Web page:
We all wear masks, hiding parts of us we do not want the world to see. What is make-up other than a mask to hide our facial flaws, camouflage to make us into something other than what they truly are? The types of clothes we wear are also masks hiding what is beneath, at least for some of us.
Sometimes we can discard these masks and show our faces and bodies with pleasure. However, to an abused woman, that mask is protection that seldom (if ever) comes off until something catastrophic pulls it from her face. Learning to let go of the shame and take off the mask, however difficult, is one of the most crucial steps towards a better life.
Masking the Shame
Why are we living this lie in the first place? Embarrassment is usually the main reason we hide who we really are and what is happening in our lives. We are too embarrassed to let anyone know that we are being emotionally abused. We feel we have no option than to present the façade to hide the real person and stave off questions.
Abuse Affects Everyone
Why are we so afraid to speak up, to tell the truth and stop living the lie? We often excuse the abuse of poor women by blaming it on poverty or their partners’ ignorance. However, women at all levels of society are abused. Middle class women are abused. Rich women are abused.
Abused women are often strong, vibrant, accomplished, smart women in our public lives, celebrated and applauded by others. Their partners are often upstanding pillars of society: church ministers, doctors, judges, lawyers, police officers, professors, all of whom are in trustworthy professions. However, in private, intimate relationships these women are completely different. They are emotionally abused.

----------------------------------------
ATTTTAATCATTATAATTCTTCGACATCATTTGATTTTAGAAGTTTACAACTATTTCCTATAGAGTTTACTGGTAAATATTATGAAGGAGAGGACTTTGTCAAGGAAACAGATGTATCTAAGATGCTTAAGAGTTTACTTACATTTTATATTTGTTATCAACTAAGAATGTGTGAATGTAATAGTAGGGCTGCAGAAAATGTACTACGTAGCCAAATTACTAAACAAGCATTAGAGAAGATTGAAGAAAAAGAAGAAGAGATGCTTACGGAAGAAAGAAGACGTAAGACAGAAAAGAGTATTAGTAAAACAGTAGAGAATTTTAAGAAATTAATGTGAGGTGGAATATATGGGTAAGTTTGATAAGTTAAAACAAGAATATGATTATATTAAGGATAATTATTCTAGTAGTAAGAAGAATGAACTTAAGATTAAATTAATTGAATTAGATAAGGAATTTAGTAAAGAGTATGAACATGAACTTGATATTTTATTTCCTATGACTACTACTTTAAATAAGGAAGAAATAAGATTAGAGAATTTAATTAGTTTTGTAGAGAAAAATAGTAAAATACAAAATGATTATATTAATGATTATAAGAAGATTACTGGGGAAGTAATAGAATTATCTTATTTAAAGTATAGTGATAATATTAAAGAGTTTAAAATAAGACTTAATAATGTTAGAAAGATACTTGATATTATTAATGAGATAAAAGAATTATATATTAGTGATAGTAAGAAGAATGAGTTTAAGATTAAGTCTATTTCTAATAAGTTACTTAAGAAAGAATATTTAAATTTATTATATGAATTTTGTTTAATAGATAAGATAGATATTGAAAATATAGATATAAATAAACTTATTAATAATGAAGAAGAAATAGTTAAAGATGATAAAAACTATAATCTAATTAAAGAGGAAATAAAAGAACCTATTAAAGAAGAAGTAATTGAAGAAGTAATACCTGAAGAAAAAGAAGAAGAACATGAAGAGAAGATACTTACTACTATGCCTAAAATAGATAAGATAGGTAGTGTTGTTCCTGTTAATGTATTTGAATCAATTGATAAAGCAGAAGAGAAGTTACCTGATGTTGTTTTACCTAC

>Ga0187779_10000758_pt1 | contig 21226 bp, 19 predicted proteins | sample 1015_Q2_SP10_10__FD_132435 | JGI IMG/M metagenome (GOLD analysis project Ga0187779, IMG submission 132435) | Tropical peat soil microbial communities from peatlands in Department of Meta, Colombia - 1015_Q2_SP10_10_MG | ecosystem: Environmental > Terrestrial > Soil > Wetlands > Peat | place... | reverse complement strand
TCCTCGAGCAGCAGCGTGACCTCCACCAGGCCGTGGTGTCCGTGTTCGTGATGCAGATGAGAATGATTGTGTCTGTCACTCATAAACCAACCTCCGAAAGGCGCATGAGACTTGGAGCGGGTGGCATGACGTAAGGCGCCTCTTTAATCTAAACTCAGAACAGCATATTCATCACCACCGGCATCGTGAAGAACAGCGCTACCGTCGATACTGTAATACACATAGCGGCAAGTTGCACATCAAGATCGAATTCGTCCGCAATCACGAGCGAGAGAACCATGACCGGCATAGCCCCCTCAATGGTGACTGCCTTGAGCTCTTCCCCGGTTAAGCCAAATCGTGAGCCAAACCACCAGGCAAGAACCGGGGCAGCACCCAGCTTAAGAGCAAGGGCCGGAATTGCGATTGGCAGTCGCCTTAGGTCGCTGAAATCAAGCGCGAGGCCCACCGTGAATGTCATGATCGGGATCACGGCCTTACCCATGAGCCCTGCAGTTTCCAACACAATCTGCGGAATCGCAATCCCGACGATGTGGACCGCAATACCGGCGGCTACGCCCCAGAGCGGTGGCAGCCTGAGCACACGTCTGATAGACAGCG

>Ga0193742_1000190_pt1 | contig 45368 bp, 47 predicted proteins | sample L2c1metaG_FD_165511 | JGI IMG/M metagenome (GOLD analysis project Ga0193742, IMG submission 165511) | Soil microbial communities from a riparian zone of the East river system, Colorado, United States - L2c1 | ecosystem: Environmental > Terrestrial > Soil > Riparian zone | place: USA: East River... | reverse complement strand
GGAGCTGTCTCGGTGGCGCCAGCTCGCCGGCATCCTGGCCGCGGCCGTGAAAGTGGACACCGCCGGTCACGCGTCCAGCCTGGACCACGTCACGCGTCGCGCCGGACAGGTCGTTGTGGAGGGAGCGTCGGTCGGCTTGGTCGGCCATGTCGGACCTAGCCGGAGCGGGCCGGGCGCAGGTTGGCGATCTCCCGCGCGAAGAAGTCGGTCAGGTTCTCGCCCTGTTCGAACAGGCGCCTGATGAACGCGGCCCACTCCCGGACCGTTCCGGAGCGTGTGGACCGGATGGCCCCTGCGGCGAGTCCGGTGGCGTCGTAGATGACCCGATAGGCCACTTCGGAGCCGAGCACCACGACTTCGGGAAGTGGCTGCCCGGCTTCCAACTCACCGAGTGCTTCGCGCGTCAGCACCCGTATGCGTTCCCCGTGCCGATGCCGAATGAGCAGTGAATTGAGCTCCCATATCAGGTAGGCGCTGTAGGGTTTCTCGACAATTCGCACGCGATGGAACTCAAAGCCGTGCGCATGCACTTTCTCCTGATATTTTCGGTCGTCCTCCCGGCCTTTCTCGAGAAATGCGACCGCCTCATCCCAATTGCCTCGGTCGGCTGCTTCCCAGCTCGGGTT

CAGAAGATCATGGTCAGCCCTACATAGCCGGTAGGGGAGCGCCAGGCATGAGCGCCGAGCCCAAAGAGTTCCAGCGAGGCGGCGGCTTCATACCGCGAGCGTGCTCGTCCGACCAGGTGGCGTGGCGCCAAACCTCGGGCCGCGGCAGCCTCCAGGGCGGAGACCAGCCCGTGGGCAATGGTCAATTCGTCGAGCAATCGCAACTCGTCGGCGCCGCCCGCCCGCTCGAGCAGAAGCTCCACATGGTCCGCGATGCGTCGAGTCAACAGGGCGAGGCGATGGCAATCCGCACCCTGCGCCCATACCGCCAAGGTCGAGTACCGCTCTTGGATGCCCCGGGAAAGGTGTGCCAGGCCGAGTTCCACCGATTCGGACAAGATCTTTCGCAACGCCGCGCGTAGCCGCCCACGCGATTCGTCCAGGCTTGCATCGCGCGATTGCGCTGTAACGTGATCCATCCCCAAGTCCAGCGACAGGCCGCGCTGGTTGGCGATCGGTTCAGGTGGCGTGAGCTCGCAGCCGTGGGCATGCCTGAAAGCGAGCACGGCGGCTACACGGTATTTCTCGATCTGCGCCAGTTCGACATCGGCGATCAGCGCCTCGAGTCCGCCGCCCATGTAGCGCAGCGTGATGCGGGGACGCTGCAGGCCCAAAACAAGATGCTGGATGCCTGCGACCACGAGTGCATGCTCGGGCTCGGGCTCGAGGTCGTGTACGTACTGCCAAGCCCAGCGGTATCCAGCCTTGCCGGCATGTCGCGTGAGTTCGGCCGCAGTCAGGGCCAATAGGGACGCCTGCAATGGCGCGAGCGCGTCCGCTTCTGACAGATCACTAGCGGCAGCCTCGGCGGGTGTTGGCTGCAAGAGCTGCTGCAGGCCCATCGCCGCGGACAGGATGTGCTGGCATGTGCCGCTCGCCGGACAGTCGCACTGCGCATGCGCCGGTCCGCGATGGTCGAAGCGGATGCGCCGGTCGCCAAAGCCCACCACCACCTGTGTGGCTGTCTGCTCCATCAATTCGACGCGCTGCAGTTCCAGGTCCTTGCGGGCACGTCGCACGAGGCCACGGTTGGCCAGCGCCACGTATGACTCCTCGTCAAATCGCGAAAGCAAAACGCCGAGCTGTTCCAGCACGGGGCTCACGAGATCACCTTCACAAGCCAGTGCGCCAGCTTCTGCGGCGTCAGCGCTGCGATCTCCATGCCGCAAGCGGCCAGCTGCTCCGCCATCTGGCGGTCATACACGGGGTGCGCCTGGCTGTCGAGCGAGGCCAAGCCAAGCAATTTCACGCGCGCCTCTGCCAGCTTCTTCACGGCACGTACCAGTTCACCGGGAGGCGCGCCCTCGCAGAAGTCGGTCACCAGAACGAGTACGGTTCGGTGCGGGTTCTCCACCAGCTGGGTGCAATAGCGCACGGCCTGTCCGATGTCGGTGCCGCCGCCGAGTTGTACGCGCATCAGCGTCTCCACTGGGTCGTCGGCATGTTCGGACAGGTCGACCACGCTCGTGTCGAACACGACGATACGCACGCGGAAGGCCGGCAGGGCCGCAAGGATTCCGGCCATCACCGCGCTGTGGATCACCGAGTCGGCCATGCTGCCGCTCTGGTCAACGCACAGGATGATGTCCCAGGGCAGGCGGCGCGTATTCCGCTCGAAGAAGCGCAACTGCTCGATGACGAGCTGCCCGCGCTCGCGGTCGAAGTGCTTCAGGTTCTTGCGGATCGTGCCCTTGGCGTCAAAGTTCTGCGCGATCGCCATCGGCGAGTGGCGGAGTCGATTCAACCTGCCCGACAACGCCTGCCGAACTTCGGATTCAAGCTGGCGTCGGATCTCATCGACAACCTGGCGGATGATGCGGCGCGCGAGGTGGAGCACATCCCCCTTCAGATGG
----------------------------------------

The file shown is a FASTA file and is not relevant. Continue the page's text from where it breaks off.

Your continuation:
Afraid of the Reaction
“I can’t tell anyone this is happening to me!” “No one will believe me!” These thoughts run through our minds. We are too embarrassed to tell anyone, because we expect people will judge us. Everyone loves our partner: his friends, colleagues, and especially our family members.
“She is a smart woman. How can she let him abuse her?” they think. “He comes across as a very nice guy, so he couldn’t possibly be abusing you,” they say. “You must be misinterpreting his behavior.” Anticipating these kinds of reactions, we let the embarrassment silence us.
Ripping Off the Mask
Removing the mask voluntarily does not usually feel like an option for abused women. We have long since forgotten who is behind the mask. We have become so used to pretending that all is well and living a lie that the lie has become reality. We are safe, protected, and comfortable in our discomfort.
The catalyst that forces the inevitable removal of the mask sometimes comes at a steep price, leaving us exposed and vulnerable. Maybe we are the catalyst ourselves, or maybe the catalyst is outside of our control. Whatever the reason, we are forced to face up to a new reality, an unfamiliar way of being.
There is much at stake for emotionally abused women who speak up. Some of us could lose our place in society, our lifestyles, and even our children. Abusers are sometimes powerful enough to take us to court, brand us as liars, and win. We then become separated and isolated from everything and everyone we once knew.
Even if we leave, starting over from scratch and in unfamiliar territory can be more frightening than maintaining the status quo. So we stay in untenable situations until the abuse increases and eventually kills us.
It doesn’t have to be that way. At some point you will discover that you are more resilient than you ever knew you were. You will realize that you deserve better and can no longer accept or tolerate the abuse. You will insist on forging a better life.
When this happens, you are ready to show your true face. This is when women find the courage to take the mask off, face their pain and fear, and unapologetically declare (as Howard Beale fittingly proclaimed in the movie Network), “I’m mad as hell and I’m not gonna take this anymore!”
The road to freedom might be difficult, but it will be worth it when you are finally comfortable showing who you truly are. When you take your mask off, you are no longer encumbered. You are free. You have committed, by any means necessary, to becoming a strong, vibrant woman. Joyful. Bold. Determined. Unashamed.
It’s time to rip off the mask!